Sunday, 4 January 2015
Pattern of Shadows by Judith Barrow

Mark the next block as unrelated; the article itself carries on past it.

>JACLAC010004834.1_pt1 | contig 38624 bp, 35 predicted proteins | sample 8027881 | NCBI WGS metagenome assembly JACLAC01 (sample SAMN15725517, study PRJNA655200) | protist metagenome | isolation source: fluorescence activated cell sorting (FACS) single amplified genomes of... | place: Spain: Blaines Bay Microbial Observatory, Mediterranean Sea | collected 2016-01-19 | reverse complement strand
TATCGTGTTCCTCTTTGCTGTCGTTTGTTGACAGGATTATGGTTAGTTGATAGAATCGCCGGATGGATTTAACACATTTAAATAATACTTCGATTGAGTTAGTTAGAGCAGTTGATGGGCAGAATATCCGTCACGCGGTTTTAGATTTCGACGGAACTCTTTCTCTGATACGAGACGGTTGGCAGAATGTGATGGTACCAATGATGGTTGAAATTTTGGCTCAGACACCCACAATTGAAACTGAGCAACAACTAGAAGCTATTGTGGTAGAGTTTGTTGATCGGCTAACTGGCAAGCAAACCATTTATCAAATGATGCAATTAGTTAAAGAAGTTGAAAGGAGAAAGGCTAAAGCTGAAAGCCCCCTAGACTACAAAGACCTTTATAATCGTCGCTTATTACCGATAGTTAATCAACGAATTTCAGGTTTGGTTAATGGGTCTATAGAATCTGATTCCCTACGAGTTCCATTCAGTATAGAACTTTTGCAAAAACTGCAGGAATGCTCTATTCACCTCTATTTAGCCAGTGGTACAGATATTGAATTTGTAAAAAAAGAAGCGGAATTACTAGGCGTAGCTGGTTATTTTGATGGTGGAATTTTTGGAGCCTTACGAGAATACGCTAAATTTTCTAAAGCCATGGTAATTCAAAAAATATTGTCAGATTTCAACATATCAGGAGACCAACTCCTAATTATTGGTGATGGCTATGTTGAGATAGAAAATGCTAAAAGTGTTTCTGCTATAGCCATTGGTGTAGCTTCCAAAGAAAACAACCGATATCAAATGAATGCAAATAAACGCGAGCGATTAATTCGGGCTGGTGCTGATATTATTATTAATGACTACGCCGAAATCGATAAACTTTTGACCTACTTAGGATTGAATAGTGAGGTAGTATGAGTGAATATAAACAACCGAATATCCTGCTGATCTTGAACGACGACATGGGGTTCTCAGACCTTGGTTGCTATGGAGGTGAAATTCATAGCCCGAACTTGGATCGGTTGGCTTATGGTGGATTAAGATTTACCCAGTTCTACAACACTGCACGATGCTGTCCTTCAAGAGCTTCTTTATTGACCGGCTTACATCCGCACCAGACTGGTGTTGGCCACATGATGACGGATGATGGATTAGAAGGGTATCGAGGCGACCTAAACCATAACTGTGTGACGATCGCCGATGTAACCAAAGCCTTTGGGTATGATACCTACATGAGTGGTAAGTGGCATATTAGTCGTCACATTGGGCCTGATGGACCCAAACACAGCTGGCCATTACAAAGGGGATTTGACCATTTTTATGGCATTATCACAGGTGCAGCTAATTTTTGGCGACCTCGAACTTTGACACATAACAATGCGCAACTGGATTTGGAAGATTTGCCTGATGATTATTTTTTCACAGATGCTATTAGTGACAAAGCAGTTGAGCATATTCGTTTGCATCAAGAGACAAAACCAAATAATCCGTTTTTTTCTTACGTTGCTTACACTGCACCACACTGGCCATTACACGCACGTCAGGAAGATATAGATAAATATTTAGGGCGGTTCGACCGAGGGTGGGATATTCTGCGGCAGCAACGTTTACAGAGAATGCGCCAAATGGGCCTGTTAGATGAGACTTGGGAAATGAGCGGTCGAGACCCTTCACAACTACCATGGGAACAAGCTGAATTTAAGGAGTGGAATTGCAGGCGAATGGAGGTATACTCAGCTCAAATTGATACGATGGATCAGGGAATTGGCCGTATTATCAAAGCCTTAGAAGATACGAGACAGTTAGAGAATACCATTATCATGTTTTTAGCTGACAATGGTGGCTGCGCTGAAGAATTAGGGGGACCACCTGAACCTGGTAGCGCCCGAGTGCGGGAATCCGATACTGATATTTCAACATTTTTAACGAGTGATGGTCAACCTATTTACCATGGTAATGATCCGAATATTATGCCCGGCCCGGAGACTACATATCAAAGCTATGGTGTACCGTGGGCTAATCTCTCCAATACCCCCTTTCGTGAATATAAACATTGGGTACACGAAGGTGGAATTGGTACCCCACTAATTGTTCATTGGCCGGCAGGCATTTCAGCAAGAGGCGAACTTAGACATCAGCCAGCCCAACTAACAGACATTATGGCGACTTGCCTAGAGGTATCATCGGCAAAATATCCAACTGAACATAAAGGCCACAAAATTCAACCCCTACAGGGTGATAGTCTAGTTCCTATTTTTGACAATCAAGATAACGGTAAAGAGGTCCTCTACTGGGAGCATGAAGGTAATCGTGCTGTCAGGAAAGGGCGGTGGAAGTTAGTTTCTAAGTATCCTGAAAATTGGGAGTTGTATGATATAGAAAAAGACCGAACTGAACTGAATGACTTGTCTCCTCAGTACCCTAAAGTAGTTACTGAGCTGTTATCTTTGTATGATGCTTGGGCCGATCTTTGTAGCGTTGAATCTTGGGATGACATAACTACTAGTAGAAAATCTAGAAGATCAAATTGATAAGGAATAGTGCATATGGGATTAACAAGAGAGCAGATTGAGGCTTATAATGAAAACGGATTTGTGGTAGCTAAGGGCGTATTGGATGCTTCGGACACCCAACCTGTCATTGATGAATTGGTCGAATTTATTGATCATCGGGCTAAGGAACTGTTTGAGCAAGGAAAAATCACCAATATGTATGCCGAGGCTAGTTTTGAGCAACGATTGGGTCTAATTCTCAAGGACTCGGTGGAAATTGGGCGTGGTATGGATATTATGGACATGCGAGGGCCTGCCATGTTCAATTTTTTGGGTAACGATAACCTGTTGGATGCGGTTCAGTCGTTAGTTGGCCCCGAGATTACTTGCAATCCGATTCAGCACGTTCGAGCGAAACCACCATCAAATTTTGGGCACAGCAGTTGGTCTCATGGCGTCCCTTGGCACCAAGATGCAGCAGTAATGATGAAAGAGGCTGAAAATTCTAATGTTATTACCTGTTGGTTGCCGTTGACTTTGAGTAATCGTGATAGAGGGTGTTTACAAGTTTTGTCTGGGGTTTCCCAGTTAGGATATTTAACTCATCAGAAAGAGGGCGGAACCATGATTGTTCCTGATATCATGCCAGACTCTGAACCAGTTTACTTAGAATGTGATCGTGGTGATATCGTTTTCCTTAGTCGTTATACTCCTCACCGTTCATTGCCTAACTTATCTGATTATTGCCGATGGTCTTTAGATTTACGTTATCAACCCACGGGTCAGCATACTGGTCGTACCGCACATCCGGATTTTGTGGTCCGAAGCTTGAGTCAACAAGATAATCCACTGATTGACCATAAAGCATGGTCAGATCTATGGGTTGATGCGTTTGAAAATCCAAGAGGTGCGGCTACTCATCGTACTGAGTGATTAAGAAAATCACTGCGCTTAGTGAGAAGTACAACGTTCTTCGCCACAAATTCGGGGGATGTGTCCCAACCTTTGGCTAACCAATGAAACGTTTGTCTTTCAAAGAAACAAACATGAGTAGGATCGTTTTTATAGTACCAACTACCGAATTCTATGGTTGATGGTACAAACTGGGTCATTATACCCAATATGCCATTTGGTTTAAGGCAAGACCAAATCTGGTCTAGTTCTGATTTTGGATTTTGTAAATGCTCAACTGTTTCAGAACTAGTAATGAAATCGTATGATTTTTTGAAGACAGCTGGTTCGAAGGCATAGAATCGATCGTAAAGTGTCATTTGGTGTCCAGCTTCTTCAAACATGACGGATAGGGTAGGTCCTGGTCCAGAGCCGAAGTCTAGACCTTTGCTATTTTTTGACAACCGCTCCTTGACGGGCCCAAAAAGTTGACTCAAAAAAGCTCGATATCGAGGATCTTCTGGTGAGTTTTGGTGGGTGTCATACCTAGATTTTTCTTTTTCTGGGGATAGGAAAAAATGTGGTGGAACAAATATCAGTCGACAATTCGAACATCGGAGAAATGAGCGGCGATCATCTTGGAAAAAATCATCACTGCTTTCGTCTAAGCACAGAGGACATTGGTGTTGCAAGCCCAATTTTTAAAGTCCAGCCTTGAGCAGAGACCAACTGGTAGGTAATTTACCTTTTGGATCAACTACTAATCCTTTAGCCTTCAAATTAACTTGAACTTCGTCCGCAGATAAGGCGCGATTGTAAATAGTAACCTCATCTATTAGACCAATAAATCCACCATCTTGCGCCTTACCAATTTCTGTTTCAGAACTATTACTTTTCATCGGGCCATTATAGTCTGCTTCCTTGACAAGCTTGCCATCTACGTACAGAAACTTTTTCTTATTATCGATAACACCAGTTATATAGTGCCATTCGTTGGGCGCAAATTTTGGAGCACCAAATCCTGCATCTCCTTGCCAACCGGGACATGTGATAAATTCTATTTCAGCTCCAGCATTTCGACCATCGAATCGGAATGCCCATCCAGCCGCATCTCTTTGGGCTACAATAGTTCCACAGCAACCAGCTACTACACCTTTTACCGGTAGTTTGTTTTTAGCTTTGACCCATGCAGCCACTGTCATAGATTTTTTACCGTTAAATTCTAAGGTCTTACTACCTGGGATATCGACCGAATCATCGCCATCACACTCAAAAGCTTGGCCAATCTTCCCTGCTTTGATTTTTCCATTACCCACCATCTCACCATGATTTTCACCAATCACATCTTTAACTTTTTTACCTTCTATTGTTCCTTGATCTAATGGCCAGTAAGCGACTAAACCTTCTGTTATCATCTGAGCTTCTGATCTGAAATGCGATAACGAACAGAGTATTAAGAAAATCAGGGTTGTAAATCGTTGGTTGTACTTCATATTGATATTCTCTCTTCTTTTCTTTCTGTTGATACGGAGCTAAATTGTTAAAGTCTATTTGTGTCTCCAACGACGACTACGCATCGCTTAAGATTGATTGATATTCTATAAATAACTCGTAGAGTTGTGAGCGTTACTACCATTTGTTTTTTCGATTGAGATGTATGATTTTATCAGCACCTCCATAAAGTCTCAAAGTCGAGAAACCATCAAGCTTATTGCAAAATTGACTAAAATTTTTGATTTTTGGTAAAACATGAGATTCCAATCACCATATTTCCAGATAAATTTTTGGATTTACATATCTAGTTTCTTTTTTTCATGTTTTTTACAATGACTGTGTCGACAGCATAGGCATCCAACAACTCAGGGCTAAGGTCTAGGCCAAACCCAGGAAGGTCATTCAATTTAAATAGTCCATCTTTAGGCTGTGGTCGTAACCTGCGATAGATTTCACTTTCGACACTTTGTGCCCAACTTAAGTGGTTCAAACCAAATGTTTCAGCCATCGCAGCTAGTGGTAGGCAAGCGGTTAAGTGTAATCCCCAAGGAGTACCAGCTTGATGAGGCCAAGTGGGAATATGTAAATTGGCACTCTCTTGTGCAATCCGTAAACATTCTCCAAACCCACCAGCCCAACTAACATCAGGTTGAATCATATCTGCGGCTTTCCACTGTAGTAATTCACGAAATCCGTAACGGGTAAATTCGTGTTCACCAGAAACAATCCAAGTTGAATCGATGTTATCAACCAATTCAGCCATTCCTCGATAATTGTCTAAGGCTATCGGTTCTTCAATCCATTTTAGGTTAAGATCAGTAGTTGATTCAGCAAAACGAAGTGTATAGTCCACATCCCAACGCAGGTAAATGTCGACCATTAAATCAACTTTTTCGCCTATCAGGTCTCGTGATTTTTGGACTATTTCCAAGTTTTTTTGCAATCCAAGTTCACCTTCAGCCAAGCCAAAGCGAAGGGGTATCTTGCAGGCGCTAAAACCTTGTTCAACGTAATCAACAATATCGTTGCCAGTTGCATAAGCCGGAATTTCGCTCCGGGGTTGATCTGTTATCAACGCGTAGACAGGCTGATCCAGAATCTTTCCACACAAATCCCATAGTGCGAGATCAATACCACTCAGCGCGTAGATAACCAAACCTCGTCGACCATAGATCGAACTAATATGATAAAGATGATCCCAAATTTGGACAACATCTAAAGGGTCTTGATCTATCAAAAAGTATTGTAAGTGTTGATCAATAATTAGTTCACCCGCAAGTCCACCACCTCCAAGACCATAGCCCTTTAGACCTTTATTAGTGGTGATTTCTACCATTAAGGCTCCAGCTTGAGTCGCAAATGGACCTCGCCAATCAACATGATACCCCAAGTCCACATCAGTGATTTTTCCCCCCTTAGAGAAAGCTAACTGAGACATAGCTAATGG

There are so many things to like about Pattern of Shadows; I really don't know where to start. It's a testament to Judith Barrow's skill as a writer that she sets up the tension on the very first page and manages to maintain it until the very last. The backdrop to the story is WW2 but ironically the tension and danger within the story come from much closer to home. Mary is a nurse living and working in a working class community in the north of England and it seems that she is being oppressed from every angle. Barrow's writing evokes a claustrophobic impression of the terraced housing where neighbours are almost living on top of each other. The imagery throughout is so vivid, I couldn't stop thinking what a terrific TV series this story would make. Mary is a sympathetic and likeable character but she is a woman of her time, trapped by family, duty and the notion of respectability. All of Barrow's characters are in different ways defined by their historical context. For example we have Mary's father whose health has been destroyed by WW1 and her brother who has been forced to go down the mines and feels emasculated by not being allowed to fight in the war. Not all of the characters behave well but we feel some sympathy for them none the less. All that is except for Frank who, from the onset, is so sinister the animosity and malice he exudes is almost palpable. Nothing in this story is cleanly cut, however. Even Peter whom Mary loves is shrouded in mystery and may not be the character he seems to be. I was enthralled by this story from beginning to end and am delighted to find that there is a sequel.